I have to say, I side with your town on this. In fact, just this year I took down the only green ash in my yard (18 inch diameter trunk) in advance of the insect infestation here. I'd much rather get a head start on planting a tree that will naturally withstand the environment, rather than me coddling it.
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I read that the U of Minnesota predicted 80% kill of the Emerald ash borer after the early January polar vortex in Minnesota. Temps went below -20F. This second stint is not quite as cold, but is more prolonged for us, and may actually do more damage to the insect.
Name: Plantania
Schaumburg, Il. (Zone 5b)
Plantainia
Feb 3, 2014 4:20 PM CST
Leftwood, thank you for your input on the Green Ash. The winters here are much more severe with stronger wind gusts and larger drifts of snow. You shovel the driveway and the wind blows the snow right back. This is due to the removal of ten mature trees that were on my small court. Even without leaves they did a good job of screening the wind. We have very few squirrels and the birds have dropped off considerably. I enjoy feeding the critters especially during the winter when food is scarce. I have many shrubberies in my yard but they have been stripped clean of their berries.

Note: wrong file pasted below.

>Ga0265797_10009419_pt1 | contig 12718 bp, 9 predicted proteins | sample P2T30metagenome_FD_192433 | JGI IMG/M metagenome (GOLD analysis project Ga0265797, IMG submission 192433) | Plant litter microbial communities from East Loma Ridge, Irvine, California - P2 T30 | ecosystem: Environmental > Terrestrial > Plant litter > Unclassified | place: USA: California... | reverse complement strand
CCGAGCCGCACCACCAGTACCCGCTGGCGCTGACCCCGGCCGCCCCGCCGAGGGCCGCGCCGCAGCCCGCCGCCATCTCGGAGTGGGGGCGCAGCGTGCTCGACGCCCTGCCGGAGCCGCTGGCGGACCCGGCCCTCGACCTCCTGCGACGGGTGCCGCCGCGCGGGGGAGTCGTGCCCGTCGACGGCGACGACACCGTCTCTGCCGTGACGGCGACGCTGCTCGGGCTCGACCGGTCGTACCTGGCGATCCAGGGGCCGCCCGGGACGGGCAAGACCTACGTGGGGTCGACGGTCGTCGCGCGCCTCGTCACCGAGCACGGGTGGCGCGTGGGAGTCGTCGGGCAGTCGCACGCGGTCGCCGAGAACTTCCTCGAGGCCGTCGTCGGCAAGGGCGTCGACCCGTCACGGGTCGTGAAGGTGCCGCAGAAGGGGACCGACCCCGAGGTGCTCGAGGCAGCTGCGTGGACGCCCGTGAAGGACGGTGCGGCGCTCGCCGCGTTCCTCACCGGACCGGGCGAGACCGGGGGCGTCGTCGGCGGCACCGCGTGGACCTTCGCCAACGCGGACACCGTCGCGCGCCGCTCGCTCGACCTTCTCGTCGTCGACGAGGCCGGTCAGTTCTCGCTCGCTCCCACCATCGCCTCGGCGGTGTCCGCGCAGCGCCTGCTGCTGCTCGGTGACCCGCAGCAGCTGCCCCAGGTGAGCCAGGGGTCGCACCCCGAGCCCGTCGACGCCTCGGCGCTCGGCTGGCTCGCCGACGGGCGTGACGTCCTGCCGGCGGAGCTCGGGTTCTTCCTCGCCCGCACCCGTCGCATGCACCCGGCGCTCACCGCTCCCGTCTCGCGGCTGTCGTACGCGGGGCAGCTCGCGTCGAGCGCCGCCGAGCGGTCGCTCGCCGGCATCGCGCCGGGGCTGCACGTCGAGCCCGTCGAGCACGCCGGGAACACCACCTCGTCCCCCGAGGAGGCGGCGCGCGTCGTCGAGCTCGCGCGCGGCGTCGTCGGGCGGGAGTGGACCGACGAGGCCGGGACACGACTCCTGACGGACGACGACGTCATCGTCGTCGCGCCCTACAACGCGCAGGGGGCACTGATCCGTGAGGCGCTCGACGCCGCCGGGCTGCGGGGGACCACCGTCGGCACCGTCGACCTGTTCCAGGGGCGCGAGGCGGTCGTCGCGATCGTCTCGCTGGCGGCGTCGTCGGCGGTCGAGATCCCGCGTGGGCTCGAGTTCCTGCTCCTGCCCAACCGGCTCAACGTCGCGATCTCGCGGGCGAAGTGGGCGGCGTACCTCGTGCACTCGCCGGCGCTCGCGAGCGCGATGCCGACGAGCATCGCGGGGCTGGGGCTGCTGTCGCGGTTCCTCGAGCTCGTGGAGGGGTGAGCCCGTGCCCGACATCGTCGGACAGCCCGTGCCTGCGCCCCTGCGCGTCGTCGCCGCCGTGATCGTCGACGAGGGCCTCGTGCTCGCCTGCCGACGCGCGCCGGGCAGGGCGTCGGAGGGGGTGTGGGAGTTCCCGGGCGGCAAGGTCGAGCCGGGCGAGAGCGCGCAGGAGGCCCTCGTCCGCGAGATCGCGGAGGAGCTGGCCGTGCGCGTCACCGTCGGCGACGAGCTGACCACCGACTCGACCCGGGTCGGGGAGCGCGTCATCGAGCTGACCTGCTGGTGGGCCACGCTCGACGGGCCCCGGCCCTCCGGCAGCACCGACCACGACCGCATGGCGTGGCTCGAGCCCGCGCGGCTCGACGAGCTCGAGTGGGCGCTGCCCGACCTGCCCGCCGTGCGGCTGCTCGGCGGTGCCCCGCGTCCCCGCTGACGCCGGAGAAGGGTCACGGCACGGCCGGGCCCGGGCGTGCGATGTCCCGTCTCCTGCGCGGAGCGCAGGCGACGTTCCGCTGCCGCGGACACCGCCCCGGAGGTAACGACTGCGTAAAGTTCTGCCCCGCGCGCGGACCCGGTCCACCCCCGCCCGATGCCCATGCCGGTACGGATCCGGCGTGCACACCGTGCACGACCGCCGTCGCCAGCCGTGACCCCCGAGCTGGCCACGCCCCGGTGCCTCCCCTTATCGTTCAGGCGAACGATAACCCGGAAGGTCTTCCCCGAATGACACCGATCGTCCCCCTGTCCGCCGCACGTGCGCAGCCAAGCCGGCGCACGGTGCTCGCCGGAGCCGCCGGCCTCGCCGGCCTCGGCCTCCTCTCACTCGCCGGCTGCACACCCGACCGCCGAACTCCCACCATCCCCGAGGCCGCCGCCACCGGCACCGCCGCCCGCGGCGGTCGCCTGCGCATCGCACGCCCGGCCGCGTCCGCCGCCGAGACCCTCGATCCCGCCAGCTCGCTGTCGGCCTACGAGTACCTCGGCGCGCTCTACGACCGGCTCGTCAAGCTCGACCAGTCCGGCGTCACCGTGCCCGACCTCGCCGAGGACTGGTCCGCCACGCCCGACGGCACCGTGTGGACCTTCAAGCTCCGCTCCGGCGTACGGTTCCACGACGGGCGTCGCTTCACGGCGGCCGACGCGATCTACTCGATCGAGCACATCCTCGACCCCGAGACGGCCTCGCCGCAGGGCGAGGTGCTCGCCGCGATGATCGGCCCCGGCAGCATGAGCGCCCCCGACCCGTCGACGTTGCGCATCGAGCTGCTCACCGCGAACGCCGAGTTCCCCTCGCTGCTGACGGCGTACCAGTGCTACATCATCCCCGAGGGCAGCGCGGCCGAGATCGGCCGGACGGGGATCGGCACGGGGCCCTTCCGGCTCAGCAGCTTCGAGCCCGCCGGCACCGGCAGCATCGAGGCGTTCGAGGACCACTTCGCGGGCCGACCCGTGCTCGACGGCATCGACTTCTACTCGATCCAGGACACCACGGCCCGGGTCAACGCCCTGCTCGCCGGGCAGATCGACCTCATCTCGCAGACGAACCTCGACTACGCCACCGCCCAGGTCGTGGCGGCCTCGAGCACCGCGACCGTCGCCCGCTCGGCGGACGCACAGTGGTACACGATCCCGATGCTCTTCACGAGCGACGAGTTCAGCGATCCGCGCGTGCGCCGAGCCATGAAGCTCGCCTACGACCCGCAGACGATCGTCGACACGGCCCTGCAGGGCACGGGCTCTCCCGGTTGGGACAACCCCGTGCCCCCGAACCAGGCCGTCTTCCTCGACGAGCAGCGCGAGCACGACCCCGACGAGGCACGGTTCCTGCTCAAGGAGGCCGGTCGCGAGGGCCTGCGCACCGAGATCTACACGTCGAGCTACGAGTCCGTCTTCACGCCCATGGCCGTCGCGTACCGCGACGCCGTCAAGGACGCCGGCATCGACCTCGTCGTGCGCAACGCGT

We have spent thirty-seven years here watching our trees mature. At my age I do not have thirty-five years left to wait until trees mature. In fact, the village has run out of money to replace the trees they took down so there will be no new trees on public property.

Have you seen photos of a town that treated their mature trees? I saw it on this web sight. Their trees have come back all lush green, most were half dead with bark falling off. They were treated many years ago. I'm glad no one talked them out of saving their trees. Sad